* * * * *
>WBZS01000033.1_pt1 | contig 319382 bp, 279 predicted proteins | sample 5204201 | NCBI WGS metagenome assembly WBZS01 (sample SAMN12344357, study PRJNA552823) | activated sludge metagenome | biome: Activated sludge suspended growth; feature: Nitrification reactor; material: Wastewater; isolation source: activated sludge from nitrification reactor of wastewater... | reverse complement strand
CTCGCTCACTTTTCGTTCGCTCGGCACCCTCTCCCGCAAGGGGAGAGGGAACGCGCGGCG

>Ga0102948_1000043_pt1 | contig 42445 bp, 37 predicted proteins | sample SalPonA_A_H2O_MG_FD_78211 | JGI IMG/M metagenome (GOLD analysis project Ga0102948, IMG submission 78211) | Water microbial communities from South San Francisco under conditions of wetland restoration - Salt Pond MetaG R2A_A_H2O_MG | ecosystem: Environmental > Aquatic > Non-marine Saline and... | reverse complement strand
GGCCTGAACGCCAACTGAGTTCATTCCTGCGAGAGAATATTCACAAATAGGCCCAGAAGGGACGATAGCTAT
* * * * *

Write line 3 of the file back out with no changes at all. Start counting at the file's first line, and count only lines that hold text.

>Ga0102948_1000043_pt1 | contig 42445 bp, 37 predicted proteins | sample SalPonA_A_H2O_MG_FD_78211 | JGI IMG/M metagenome (GOLD analysis project Ga0102948, IMG submission 78211) | Water microbial communities from South San Francisco under conditions of wetland restoration - Salt Pond MetaG R2A_A_H2O_MG | ecosystem: Environmental > Aquatic > Non-marine Saline and... | reverse complement strand